KILLED: Alexander McLennan was stabbed to death in January.
Alexander McLennan was stabbed to death during a fight in Dundee's Kingsway East in January this year.
But his family reacted furiously when they learned he had been buried without his brain.
They were told in a letter from the procurator-fiscal's office two months ago that his brain was in a laboratory in Glasgow and were asked what they wanted done with it.
Mr McLennan's body was dug up yesterday. His brain will be put back and he will be reburied today.
His brother, William, said: "They sent us a letter and asked if the brain should be given to the medical profession or put in the incinerator.
"We thought when he got buried that was closure. I'm raging. We have got to go through all this again tomorrow."
Yesterday, council staff could be seen working in Dundee's Barrhill Cemetery near where the exhumation took place. Witnesses said screens had been erected around the area.
A spokeswoman for Tayside Police said the force was aware of the incident.
Three men were jailed for a total of 14 years earlier this year over Mr McLennan's death.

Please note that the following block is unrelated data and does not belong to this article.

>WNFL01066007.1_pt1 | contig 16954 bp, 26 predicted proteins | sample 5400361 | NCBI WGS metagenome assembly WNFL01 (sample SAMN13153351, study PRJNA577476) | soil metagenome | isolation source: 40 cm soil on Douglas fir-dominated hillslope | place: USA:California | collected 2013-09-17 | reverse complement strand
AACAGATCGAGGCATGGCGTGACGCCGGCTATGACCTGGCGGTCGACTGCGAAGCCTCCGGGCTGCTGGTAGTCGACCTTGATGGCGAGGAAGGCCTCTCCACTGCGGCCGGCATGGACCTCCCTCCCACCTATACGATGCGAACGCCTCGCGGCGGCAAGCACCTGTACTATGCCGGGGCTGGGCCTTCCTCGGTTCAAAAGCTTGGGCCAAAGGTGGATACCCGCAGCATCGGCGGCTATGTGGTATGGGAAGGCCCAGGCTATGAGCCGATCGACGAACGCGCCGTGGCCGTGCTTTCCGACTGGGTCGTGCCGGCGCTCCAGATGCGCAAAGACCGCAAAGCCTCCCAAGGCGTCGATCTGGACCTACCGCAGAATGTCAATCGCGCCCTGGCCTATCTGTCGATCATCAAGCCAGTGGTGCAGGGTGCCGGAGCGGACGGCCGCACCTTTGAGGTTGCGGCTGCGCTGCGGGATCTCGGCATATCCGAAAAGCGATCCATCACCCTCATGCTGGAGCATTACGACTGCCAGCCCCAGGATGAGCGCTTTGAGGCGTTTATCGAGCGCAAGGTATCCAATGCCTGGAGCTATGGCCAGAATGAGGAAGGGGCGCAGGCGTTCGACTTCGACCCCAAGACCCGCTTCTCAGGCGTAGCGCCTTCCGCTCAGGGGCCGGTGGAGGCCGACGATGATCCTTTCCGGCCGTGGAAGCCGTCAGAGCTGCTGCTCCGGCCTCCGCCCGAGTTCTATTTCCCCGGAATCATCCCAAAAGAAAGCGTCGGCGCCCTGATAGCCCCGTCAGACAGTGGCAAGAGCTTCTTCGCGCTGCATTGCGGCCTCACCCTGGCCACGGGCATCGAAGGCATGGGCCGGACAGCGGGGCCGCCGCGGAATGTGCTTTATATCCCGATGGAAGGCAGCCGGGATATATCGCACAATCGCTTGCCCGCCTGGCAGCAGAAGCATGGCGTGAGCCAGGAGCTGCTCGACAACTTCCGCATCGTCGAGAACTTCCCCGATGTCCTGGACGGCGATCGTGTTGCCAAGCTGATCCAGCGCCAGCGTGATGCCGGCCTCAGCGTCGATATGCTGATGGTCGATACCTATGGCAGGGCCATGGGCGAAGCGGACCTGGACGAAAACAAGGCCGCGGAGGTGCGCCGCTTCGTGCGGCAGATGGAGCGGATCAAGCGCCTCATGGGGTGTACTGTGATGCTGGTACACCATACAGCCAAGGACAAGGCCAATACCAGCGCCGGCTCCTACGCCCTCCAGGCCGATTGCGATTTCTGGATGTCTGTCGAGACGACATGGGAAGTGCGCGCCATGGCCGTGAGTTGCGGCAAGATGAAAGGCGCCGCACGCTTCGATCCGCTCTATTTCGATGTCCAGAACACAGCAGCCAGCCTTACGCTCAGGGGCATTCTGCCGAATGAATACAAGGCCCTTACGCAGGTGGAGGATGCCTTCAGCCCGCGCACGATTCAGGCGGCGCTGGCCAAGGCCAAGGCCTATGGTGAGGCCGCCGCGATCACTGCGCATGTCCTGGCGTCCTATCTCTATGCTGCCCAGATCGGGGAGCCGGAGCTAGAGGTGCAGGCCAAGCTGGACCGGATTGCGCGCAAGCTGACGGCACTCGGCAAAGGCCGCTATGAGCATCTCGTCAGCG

John Cassidy, 31, who admitted culpable homicide, was given seven years for his part in the brawl in which the 55-year-old was fatally stabbed.
Ross Ramsay, 30, and Steven Batchelor, 31, admitted seriously assaulting Mr McLennan. Ramsay was sentenced to 45 months and Batchelor was jailed for 40 months at the High Court in Edinburgh.
The court heard the men had met days before the killing to try to solve their differences, but the meeting ended in blows.
Mr Fairley described how trouble began on the afternoon of Saturday, January 7, when a niece of Mr McLennan began shouting and swearing at Batchelor about previous incidents.
Later Batchelor met Ramsay and Cassidy at Ramsay's home before heading to nearby Kingsway East, where a fight involving Mr McLennan took place.
The prosecutor said at some stage a knife appeared and the Crown could not refute Cassidy's claim it was Mr McLennan who produced the weapon.
A Crown Office spokesman said they had apologised to the family for the blunder. He added: "It would unfortunately appear that the normal procedures were not followed and the family was not advised of the retention of the organ. This is deeply regrettable and steps were taken to meet with the deceased's family to apologise for the error and to discuss the return of the organ in accordance with the wishes of the family.
"Procedures have been reviewed in order to ensure that this situation does not arise again."
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